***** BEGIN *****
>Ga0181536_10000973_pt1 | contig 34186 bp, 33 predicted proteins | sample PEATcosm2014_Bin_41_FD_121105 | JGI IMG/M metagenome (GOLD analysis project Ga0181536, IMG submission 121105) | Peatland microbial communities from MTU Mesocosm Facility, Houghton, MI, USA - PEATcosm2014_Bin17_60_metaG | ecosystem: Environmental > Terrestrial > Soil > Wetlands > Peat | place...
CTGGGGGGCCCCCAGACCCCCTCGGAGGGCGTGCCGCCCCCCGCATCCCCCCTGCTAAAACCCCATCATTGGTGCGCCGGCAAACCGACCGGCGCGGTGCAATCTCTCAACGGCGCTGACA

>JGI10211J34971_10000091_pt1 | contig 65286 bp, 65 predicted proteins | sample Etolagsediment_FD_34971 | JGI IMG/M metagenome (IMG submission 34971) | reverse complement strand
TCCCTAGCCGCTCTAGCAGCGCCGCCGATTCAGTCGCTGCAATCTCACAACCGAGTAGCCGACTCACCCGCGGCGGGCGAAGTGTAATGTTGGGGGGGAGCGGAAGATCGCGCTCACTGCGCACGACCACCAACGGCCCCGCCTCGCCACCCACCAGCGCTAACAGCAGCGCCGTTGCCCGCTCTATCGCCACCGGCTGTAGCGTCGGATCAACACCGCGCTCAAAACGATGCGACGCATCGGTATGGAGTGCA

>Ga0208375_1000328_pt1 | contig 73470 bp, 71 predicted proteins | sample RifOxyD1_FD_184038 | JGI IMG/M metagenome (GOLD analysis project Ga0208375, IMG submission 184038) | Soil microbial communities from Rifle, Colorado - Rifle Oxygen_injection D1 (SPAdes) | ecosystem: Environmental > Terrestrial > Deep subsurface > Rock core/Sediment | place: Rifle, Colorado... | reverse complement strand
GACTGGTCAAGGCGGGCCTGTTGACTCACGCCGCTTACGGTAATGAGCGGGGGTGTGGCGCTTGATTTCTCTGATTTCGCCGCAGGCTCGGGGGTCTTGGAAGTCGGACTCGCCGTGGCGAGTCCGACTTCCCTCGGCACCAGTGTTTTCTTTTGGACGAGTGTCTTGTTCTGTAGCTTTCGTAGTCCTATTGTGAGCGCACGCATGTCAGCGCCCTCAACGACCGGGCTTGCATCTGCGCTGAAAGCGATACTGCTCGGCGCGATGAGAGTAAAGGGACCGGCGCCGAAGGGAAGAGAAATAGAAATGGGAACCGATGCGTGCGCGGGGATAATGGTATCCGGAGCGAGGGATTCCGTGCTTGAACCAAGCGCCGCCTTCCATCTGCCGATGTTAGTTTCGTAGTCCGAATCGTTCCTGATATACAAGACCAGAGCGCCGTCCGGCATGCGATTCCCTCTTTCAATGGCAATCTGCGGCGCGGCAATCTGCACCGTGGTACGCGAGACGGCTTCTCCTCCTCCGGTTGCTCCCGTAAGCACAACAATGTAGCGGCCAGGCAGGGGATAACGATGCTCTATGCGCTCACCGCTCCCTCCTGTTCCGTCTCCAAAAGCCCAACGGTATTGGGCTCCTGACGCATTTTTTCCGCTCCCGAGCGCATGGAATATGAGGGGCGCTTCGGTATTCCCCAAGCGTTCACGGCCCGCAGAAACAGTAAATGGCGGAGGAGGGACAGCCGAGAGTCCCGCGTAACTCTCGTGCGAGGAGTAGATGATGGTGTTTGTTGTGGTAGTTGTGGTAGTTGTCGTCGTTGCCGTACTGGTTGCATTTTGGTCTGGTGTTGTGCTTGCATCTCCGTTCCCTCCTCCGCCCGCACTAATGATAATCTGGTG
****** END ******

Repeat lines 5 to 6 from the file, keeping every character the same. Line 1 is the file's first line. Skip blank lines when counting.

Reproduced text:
>Ga0208375_1000328_pt1 | contig 73470 bp, 71 predicted proteins | sample RifOxyD1_FD_184038 | JGI IMG/M metagenome (GOLD analysis project Ga0208375, IMG submission 184038) | Soil microbial communities from Rifle, Colorado - Rifle Oxygen_injection D1 (SPAdes) | ecosystem: Environmental > Terrestrial > Deep subsurface > Rock core/Sediment | place: Rifle, Colorado... | reverse complement strand
GACTGGTCAAGGCGGGCCTGTTGACTCACGCCGCTTACGGTAATGAGCGGGGGTGTGGCGCTTGATTTCTCTGATTTCGCCGCAGGCTCGGGGGTCTTGGAAGTCGGACTCGCCGTGGCGAGTCCGACTTCCCTCGGCACCAGTGTTTTCTTTTGGACGAGTGTCTTGTTCTGTAGCTTTCGTAGTCCTATTGTGAGCGCACGCATGTCAGCGCCCTCAACGACCGGGCTTGCATCTGCGCTGAAAGCGATACTGCTCGGCGCGATGAGAGTAAAGGGACCGGCGCCGAAGGGAAGAGAAATAGAAATGGGAACCGATGCGTGCGCGGGGATAATGGTATCCGGAGCGAGGGATTCCGTGCTTGAACCAAGCGCCGCCTTCCATCTGCCGATGTTAGTTTCGTAGTCCGAATCGTTCCTGATATACAAGACCAGAGCGCCGTCCGGCATGCGATTCCCTCTTTCAATGGCAATCTGCGGCGCGGCAATCTGCACCGTGGTACGCGAGACGGCTTCTCCTCCTCCGGTTGCTCCCGTAAGCACAACAATGTAGCGGCCAGGCAGGGGATAACGATGCTCTATGCGCTCACCGCTCCCTCCTGTTCCGTCTCCAAAAGCCCAACGGTATTGGGCTCCTGACGCATTTTTTCCGCTCCCGAGCGCATGGAATATGAGGGGCGCTTCGGTATTCCCCAAGCGTTCACGGCCCGCAGAAACAGTAAATGGCGGAGGAGGGACAGCCGAGAGTCCCGCGTAACTCTCGTGCGAGGAGTAGATGATGGTGTTTGTTGTGGTAGTTGTGGTAGTTGTCGTCGTTGCCGTACTGGTTGCATTTTGGTCTGGTGTTGTGCTTGCATCTCCGTTCCCTCCTCCGCCCGCACTAATGATAATCTGGTG